Sunday, November 23, 2008

I still can't believe that he went over the edge...

My friend Brian and I have been on many adventures together. We have hike in just about every part of the mountains surrounding Orem and Provo. When it is just me and him we often go on adventures that others wouldn't want to come on. For example when we went camping up on the base of Timp in early Spring. His sister said we were crazy and that it was too cold. We just looked at each other and smiled and commented how it wasn't going to be nearly as bad as the time before. Oct of 07 we backpacked up Slide Canyon and we almost died. It rained and rained until we got high enough and then it snowed and snowed. I have never been so close to hypothermia in my life. Needless to say, we push our limits when we are together.

Yesterday I went on a repelling trip with Brian and a couple other friends. Brian is getting married soon and so it is important for us to have a few last adventures before he leaves the world of singlehood. There is a cliff up Dry Canyon that has been my favorite cliff for a long time. I have wanted to repel off of it as long as I can remember. I decided that this is where we needed to go. I asked Brian what equipment he had and he told me that he had a 60 meter rope and a harness. So I told him I would borrow all the other equipment that we needed.

As we met in the parking lot and started the hike up I noticed that his backpack wasn't as big as I thought it would need to be to hold a sixty meter rope, but seeing as this man was the best outdoors man I knew, I didn't worry. We hiked to the top of the 150 foot cliff. And Brian started setting up. When he finally got his rope out I told him that I didn't think it was long enough. He hooked it on anyway and threw it over the side. It was hard to tell from leaning over the edge how far the rope went down, but I knew it didn't go to the bottom. We decide the rope was probably a 30 meter rope rather than a 60 meter rope. We pulled the rope back up and tied a smaller rope on the end to see if that would make it long enough. After throwing both ropes tied together over the edge it was still hard to tell if it made it to the bottom, but we didn't think that it did.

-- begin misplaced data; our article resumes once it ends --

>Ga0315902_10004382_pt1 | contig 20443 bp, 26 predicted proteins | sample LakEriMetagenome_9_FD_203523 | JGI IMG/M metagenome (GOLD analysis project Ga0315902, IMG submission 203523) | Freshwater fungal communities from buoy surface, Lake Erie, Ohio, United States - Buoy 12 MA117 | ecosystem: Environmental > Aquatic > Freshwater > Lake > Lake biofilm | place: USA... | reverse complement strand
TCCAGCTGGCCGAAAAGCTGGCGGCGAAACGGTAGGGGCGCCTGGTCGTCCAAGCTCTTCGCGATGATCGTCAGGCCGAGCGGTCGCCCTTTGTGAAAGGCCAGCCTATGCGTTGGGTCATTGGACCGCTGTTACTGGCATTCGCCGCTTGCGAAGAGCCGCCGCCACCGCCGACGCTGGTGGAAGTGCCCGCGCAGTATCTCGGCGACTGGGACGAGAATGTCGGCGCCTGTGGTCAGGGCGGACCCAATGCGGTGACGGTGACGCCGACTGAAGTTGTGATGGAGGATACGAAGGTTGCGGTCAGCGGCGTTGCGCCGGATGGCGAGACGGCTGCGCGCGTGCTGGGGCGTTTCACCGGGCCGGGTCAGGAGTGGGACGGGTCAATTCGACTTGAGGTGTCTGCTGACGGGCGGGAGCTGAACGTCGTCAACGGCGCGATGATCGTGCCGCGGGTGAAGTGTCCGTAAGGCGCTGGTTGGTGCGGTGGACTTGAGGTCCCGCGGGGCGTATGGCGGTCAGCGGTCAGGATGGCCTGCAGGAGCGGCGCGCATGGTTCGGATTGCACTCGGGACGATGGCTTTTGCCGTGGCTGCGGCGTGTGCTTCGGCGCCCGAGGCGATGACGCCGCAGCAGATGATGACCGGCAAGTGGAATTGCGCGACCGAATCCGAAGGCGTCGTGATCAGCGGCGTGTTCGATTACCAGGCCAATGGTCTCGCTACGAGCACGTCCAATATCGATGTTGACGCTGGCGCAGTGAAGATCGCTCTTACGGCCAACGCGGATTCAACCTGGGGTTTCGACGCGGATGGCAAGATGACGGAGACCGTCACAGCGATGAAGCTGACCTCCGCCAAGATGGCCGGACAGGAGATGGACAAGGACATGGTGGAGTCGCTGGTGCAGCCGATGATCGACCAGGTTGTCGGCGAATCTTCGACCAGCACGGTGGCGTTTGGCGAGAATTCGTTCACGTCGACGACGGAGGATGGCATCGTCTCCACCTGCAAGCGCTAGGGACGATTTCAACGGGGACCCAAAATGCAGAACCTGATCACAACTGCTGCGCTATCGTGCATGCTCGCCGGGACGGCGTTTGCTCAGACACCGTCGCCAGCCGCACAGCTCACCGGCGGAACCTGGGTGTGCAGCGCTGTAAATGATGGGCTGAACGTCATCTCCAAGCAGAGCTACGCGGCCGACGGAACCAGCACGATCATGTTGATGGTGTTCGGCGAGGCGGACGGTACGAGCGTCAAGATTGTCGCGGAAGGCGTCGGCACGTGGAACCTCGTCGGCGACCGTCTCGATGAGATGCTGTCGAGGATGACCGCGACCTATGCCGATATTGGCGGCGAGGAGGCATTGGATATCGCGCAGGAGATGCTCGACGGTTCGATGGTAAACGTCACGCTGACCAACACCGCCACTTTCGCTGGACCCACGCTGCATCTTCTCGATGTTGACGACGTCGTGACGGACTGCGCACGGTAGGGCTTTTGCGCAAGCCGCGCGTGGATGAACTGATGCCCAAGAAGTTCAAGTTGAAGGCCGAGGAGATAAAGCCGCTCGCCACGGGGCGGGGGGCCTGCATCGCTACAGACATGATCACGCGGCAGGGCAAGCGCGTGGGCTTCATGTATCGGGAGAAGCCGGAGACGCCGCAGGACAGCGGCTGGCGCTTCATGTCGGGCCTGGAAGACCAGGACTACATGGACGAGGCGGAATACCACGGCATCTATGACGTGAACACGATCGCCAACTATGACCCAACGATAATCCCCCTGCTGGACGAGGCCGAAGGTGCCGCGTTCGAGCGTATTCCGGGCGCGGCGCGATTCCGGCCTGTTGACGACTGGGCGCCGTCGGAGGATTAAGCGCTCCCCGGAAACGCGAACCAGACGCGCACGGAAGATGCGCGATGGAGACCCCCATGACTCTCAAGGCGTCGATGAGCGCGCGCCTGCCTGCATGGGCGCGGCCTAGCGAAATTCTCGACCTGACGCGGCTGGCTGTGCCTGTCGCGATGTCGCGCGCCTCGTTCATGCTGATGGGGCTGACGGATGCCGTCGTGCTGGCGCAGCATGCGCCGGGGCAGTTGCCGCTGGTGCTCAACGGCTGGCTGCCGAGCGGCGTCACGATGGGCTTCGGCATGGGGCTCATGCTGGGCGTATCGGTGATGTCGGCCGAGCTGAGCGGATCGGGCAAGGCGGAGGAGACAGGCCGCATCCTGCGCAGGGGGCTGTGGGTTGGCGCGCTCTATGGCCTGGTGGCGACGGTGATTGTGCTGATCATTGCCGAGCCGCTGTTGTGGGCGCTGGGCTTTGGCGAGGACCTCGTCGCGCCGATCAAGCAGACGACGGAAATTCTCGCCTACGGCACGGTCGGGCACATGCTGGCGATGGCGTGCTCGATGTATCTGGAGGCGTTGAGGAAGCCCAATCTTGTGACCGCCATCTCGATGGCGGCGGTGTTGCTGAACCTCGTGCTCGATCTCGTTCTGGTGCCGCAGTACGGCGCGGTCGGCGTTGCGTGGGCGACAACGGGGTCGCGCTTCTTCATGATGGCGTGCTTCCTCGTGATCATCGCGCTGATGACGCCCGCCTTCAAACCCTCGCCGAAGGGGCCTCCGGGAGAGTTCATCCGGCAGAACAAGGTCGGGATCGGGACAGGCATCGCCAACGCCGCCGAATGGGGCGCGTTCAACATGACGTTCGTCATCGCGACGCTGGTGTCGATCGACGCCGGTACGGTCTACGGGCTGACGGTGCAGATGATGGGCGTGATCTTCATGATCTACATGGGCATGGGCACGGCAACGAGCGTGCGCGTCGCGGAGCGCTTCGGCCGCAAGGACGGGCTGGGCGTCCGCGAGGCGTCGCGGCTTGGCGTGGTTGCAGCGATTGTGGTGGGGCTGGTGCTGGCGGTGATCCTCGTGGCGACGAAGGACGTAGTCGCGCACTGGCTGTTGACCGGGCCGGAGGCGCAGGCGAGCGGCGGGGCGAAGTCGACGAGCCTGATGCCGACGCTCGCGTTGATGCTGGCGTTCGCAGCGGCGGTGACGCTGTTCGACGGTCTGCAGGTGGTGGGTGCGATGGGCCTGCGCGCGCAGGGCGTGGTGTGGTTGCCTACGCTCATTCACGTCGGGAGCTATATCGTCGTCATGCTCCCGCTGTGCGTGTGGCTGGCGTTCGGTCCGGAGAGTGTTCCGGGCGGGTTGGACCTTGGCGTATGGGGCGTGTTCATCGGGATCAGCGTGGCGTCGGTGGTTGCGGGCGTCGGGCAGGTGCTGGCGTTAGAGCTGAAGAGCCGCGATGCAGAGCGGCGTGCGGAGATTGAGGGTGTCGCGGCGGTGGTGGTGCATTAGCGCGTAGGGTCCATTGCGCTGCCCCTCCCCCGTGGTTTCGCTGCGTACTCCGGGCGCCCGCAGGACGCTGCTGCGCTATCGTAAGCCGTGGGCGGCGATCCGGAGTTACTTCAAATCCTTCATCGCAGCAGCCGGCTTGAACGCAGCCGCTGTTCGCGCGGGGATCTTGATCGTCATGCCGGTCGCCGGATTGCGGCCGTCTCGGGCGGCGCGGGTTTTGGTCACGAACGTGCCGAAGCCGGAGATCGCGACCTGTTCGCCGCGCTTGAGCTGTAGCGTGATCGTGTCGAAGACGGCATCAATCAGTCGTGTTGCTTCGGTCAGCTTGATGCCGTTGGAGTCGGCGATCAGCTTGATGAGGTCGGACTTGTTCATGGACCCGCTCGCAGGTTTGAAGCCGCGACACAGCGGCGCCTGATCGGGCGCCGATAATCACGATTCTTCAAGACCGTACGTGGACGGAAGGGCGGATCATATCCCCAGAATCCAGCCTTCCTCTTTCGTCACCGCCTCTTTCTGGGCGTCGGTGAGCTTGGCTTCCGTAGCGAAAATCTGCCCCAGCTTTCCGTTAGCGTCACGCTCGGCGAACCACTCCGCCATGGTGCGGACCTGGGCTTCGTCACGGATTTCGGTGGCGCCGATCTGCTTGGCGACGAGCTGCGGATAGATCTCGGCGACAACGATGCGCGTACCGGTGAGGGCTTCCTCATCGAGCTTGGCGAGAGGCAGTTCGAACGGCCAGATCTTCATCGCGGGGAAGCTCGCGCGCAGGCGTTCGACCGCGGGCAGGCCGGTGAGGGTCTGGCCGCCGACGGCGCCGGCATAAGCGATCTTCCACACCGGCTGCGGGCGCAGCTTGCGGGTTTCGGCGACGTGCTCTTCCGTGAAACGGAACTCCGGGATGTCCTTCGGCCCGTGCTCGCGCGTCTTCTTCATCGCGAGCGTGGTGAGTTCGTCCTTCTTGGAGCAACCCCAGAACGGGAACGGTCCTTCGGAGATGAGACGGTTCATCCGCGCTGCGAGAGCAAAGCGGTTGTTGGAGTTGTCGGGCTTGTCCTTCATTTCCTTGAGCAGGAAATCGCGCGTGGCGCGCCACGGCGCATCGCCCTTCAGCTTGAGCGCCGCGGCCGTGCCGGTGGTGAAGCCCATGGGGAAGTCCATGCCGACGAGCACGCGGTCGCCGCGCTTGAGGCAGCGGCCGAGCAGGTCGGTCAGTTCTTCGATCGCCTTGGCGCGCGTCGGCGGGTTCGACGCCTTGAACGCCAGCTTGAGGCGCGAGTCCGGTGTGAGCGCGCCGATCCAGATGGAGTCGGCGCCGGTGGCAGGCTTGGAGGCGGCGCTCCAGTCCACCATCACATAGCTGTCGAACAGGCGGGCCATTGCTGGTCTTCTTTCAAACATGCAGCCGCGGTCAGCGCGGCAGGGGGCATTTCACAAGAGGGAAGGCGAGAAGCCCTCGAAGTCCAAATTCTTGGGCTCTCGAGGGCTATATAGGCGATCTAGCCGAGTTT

This is the Cliff that Brian went down

Question: What would you do in this situation? Would you unhook the ropes and find a smaller cliff to repel? That was my thought (which is what the rest of us ended up doing later). There were plenty of cliffs close by. All of us who aren't Brian might choose that option. Brian, he took the path less traveled, and it made all the difference.

This is the cliff the rest of us went over. It was much smaller.

Brian decided he was going anyway, and I wasn't about to stop him. He was shaking a little as he backed over the edge of an 150 foot cliff with ropes that were probably about 125 feet combined. After he was half way down and decided he wasn't going to make it with the rope where it was. So he anchored himself to a bolt on the cliff and had us unhook the rope and drop it too him. He then anchored the rope from there, but he had to double the rope up so that he could retrieve the rope after he was down. This made so he had to anchor himself in one more time and repeat the process before he made it to the bottom.

First let me say that I was blown away by the extent of Brian's skill in getting himself down safely and retrieving his equipment. But the thing that impressed me the most was Brian's audacity to go over the edge. Brian was so confident that he knew that whatever happened after he went over the edge he could deal with it. He did have quite a bit of equipment strapped to him - he wanted to be prepared. Still, he went over the edge!

I think if I had more of Brian's confidence and attitude in my life then I could do so much more with my life. I think most of us are so afraid to go over the edge. We are so afraid to take chances that we don't know how they will end. Brian probably wasn't sure how he was going to get to the bottom when he backed over the edge, but he knew whatever happened he would deal with it and succeed. I hope that someday I can be as amazing as Brian. I hope that someday I can have the guts to take risks that are worth taking. I hope that I can get better at taking a step or two into the darkness only to find that the way is lighted for a step or two. Until then I am glad I have friends like Brian who show me that it can be done and it is worth doing.


Andrew and/or Jenny said...

First of all, Jenny says that if she were Brian's fiancee she would be a little concerned that he threw his life over the edge two weeks before our wedding. I however, understand at least some of the need to push your limits. As far as risk-taking is concerned, I also hope to have the courage to take risks that are worth taking- I just highly doubt the 150 ft. repel with 125 ft. rope is a risk worth taking. On second thought, I think the real problem is probably that I have been married for 3 years and have mellowed out a little too much. Maybe I should go repelling this weekend . . .

Jamie Taylor said...

Tsk, tsk, I was THERE watching all the action and all I got for it was lumped into the "couple other friends" group ;) Kidding, that was a fun adventure. My legs are more sore than they've ever been and that's your fault ;) but I still had a blast with you.

Robyn said...

Jared, I think that you have taken more risks then you give yourself credit for. I think that you will do just fine in the moving into the darkness once you set your mind to it and just move. You have a talent for being able to do anything you want as long as you tell yourself that you can. I am excited to see your next "leap" of faith.

Jeff said...

Brian is pretty hardcore. He's kind of unstoppable.